Just when you think it couldn’t get even more mystic the horse wanders into some purple flowers, taking the magical quality of this scene up another notch. Wild horses eating flowers in a grove of trees at dusk by a river in Eminence, Missouri? Even Hollywood producers would laugh that one off.
The biggest difference in shooting film compared to digital is the mindset and the selectivity. If I was shooting here with just my digital camera I’d come away with hundreds of photos, but with film I have 36 exposures to work with. It imposes a different mindset on the photographer. If you are an old school artist and you believe in things like process then you know that film is superior to digital for art. The reason for a process is that it gives the creator/artist a chance to imbue the work with their own thoughts.
While digital has it’s own process, it doesn’t force as many decisions on the artist as film does. Once something is done in film, it’s done. There’s no going back because there’s no undo button!
Take for instance this accidental double exposure below. This was the next to last photo I took before my film winder got stuck. After finagling with the camera a little I got it to click again but in the process I unknowingly double exposed this shot. It’s really a screwup but it’s still interesting looking:
Opinions on this kind of photography will vary greatly from person to person. Some people love it and think it is mysterious while other people hate it and view it as a big mess with no real purpose that distracts from the meaning in the image. Regardless of your opinion it is something that is unique to film and it’s something that some film photographers over the years have done intentionally to create unique images.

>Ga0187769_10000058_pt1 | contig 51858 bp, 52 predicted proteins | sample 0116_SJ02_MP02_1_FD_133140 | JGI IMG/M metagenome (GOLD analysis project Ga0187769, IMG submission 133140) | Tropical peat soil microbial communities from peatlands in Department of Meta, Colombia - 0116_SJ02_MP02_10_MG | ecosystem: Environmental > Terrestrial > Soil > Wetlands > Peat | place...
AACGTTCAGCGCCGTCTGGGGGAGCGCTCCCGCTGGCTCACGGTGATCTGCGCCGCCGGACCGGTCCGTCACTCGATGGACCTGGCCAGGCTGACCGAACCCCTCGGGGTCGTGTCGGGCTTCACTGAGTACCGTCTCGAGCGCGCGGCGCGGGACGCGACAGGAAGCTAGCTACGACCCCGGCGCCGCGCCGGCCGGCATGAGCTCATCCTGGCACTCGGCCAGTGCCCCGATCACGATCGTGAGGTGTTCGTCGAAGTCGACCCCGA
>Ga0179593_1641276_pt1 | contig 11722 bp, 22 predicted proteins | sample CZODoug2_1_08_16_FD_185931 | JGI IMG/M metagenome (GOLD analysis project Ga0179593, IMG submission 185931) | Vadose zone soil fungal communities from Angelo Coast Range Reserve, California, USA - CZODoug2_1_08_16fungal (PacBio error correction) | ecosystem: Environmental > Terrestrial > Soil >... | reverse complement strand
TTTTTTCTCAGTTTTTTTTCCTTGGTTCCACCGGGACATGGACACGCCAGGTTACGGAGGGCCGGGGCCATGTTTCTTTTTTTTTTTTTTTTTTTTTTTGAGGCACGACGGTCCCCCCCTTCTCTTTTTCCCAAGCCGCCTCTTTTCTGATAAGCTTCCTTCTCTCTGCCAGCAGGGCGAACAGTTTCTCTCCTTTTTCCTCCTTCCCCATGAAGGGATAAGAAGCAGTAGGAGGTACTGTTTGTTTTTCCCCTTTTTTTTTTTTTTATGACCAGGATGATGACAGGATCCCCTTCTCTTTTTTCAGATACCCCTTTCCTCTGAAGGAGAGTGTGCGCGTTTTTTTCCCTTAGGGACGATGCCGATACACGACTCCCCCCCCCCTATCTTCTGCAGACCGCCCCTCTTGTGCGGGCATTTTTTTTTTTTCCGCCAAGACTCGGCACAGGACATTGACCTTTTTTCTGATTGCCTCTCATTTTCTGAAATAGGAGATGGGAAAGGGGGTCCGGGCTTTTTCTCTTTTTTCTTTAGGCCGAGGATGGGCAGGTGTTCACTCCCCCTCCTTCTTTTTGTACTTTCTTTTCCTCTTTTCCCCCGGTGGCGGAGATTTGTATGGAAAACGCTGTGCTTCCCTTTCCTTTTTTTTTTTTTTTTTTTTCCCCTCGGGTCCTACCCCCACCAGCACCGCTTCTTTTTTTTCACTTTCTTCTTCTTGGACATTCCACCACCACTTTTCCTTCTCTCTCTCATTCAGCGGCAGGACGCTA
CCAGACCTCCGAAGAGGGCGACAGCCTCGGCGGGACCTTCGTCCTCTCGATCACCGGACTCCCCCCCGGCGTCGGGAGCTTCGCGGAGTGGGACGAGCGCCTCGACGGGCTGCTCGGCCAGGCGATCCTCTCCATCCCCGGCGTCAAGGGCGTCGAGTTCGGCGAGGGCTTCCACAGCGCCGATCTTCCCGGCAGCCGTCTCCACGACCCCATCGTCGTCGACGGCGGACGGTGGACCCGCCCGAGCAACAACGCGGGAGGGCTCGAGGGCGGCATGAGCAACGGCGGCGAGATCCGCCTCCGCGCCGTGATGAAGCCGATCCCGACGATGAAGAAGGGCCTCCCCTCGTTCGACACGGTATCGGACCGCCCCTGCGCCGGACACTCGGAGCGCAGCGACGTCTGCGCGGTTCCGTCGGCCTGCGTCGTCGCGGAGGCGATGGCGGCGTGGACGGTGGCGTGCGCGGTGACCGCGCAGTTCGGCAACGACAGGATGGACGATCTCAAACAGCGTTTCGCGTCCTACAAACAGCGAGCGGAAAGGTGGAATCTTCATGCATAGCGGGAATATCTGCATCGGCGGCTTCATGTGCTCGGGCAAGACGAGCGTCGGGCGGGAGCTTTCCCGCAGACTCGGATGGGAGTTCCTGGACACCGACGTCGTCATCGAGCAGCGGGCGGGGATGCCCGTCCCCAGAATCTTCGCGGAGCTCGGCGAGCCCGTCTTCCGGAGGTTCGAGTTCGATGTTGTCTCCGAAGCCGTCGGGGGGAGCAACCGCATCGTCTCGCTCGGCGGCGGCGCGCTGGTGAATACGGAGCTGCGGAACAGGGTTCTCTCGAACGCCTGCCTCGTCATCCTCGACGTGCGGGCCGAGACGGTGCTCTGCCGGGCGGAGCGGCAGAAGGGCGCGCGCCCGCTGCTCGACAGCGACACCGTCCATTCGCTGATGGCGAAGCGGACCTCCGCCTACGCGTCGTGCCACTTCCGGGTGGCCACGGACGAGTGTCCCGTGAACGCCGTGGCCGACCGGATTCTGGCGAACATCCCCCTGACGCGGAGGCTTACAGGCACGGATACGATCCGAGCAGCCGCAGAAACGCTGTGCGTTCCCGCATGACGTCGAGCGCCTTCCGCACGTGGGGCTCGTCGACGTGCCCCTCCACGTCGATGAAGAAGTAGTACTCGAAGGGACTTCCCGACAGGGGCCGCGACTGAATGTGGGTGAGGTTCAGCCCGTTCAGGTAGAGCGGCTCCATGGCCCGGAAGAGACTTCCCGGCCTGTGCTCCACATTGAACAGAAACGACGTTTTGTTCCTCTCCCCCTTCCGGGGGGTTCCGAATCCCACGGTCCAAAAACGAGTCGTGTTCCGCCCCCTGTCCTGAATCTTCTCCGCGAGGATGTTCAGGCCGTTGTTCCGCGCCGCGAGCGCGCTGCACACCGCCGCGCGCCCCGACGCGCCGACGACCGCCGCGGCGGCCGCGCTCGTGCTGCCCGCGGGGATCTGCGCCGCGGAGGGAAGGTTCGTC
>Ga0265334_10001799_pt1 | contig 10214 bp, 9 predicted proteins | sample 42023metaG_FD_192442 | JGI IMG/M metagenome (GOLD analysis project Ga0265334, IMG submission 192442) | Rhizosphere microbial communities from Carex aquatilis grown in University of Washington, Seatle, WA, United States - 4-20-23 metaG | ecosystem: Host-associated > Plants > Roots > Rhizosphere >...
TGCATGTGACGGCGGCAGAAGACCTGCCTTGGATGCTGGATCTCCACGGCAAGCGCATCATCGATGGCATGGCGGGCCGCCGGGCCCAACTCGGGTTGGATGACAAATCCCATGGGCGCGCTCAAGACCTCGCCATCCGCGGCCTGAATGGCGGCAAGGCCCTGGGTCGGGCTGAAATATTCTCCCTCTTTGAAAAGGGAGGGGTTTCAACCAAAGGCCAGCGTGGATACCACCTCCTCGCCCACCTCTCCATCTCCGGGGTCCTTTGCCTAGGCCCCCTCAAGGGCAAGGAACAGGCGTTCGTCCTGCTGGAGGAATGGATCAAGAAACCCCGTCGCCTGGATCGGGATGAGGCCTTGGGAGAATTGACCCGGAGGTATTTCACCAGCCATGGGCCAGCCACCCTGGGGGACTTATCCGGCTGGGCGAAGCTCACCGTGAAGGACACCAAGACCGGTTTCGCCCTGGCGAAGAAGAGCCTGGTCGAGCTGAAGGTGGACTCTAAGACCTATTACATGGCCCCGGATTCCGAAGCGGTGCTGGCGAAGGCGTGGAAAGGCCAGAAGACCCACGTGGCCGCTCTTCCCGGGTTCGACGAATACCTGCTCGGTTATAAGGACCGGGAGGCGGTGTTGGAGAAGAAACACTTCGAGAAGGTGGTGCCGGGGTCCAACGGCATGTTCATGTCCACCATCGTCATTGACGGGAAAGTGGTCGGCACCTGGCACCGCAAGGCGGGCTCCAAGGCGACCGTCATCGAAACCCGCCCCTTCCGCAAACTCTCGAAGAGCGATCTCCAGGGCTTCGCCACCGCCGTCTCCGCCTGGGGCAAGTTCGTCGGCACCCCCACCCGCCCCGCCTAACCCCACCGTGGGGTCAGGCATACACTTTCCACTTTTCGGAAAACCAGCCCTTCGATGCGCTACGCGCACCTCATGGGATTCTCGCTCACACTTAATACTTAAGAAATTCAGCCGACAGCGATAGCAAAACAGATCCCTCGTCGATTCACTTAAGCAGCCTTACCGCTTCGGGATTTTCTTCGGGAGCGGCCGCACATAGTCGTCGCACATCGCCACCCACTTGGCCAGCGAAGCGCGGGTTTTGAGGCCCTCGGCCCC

Film is definitely not the medium for perfectionists. Trying to be perfect with film might drive a perfectionist insane. Even though I am a bit of a perfectionist when it comes to my photos I appreciate the variety and randomness of film. It’s something that I don’t think I ever want to understand though. I have a vague idea about how film works and I’ll stick with that for now. It’s one of the beauties of these old manual cameras and lenses too. Sometimes they mess up and the result is interesting if not entirely purposeful. At the very least working with film gives photographers something to think about that is different from the normal routine of taking digital photos.
The way I look at film is kind of like that quote from Star Trek to “Boldly go where no man has gone before.” With film a photographer kind of has to have that mindset. At some point you just have to throw caution into the wind and just take pictures knowing that you might have to accept a little (or a lot of) trouble along the way.
Even though I enjoy shooting with film I probably won’t make it a major part of my photography. For one, it’s a little too random. Working with film is like working with some kind of dark magic. The minute you think it’s working and you understand it, it’ll blow up in your face. But the worst thing about it is the pricing. Each role of Kodak Ultramax cost me $14.99 at a local Target. Maybe it’s worth it to some but not to me. At those prices I pay for my Canon R5 in just a few weekends of weddings. I did a multi-day Indian wedding once and the film cost for that would have been $4,200 or more. YIKES. Imagine trying to make a profit these days with those kinds of costs. Especially when everybody and their mother is doing “wedding photography” for $500.
Anyway, that’s about it on photographing the mystic horses of Eminence, Missouri. If you get the chance to go there check it out, there’s also some great rivers for canoeing if you’re into that.